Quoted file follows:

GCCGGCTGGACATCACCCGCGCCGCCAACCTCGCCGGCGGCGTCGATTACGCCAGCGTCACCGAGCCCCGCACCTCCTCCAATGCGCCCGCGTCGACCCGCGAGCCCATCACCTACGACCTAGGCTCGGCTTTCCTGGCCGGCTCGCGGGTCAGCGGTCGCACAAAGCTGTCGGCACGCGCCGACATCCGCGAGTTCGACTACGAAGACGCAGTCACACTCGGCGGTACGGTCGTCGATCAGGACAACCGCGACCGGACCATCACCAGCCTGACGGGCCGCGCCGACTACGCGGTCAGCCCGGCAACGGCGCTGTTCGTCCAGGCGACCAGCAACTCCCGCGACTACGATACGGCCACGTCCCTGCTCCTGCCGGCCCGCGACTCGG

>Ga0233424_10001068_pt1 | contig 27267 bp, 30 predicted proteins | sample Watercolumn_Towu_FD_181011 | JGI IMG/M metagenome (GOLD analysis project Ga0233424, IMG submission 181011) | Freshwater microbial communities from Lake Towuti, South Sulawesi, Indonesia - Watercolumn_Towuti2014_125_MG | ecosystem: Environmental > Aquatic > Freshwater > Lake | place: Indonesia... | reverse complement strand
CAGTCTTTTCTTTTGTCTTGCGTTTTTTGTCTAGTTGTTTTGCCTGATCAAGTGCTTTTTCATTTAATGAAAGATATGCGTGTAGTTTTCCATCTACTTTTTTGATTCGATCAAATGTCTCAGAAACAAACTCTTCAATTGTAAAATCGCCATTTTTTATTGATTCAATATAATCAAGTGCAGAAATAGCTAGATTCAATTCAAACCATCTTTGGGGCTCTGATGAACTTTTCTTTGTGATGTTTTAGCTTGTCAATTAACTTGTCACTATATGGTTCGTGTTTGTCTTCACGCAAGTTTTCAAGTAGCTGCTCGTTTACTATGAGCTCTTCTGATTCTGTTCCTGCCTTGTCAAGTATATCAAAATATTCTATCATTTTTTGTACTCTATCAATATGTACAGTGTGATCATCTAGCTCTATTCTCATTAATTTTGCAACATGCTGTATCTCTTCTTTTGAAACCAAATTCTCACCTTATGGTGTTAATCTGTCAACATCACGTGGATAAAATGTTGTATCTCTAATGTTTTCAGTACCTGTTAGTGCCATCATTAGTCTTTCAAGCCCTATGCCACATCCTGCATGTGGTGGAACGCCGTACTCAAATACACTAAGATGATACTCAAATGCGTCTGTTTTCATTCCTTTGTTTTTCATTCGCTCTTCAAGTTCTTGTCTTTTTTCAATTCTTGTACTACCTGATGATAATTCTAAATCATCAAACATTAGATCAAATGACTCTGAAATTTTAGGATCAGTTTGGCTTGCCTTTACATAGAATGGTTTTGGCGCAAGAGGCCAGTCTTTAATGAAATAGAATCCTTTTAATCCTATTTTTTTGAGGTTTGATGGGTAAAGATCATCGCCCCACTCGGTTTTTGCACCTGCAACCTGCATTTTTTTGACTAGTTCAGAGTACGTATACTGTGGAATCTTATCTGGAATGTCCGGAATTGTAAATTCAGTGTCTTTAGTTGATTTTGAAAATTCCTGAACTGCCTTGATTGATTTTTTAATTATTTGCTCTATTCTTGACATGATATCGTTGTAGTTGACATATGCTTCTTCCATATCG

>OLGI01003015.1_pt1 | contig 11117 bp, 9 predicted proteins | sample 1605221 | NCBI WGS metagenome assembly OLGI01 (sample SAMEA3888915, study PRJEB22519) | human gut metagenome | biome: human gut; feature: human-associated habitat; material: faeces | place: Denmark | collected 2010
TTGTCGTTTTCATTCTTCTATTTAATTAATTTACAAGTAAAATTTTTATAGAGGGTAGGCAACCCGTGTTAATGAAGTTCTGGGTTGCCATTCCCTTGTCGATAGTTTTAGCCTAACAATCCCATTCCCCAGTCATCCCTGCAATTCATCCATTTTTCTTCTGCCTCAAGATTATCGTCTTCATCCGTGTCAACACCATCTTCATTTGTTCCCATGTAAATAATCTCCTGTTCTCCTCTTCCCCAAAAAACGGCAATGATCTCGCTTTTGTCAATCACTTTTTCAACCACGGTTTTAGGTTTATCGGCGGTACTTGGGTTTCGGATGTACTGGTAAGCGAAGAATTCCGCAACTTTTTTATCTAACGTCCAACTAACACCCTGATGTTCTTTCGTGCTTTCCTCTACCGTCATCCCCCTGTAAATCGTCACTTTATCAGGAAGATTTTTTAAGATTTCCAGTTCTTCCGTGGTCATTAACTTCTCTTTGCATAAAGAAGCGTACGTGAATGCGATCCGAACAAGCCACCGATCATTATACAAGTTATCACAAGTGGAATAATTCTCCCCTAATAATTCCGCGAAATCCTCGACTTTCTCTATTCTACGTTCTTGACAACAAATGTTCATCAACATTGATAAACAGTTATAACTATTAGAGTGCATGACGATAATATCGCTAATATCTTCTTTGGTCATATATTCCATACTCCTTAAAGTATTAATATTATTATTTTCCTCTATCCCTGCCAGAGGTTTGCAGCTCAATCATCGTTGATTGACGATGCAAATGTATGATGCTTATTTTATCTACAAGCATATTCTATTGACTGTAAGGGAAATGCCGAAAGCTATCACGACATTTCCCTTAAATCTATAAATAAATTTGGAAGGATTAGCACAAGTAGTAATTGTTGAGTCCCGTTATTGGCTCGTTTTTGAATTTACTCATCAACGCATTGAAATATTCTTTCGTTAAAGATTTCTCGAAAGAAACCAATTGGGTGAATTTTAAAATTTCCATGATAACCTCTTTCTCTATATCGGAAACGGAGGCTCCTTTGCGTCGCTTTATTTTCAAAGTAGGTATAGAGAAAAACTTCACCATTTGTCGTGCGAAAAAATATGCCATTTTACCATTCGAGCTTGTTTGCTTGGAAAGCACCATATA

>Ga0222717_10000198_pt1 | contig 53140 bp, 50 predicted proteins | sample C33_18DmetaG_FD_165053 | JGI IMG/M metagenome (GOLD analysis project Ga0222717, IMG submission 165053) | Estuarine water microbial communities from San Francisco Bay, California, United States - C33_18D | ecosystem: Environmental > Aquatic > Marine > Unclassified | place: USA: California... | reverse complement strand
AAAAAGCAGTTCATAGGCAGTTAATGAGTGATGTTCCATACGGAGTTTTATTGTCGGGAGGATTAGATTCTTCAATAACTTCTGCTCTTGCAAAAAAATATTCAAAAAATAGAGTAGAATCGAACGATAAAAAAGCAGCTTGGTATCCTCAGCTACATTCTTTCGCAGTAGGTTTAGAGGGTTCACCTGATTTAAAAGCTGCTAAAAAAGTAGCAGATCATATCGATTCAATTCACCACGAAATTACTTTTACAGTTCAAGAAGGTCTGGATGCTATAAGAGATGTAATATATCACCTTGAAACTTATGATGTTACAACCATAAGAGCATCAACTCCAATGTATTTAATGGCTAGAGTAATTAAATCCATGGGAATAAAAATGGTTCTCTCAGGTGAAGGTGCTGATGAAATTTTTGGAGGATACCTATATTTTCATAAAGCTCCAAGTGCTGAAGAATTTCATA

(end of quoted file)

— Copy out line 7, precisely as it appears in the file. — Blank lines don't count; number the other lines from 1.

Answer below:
AAAAAGCAGTTCATAGGCAGTTAATGAGTGATGTTCCATACGGAGTTTTATTGTCGGGAGGATTAGATTCTTCAATAACTTCTGCTCTTGCAAAAAAATATTCAAAAAATAGAGTAGAATCGAACGATAAAAAAGCAGCTTGGTATCCTCAGCTACATTCTTTCGCAGTAGGTTTAGAGGGTTCACCTGATTTAAAAGCTGCTAAAAAAGTAGCAGATCATATCGATTCAATTCACCACGAAATTACTTTTACAGTTCAAGAAGGTCTGGATGCTATAAGAGATGTAATATATCACCTTGAAACTTATGATGTTACAACCATAAGAGCATCAACTCCAATGTATTTAATGGCTAGAGTAATTAAATCCATGGGAATAAAAATGGTTCTCTCAGGTGAAGGTGCTGATGAAATTTTTGGAGGATACCTATATTTTCATAAAGCTCCAAGTGCTGAAGAATTTCATA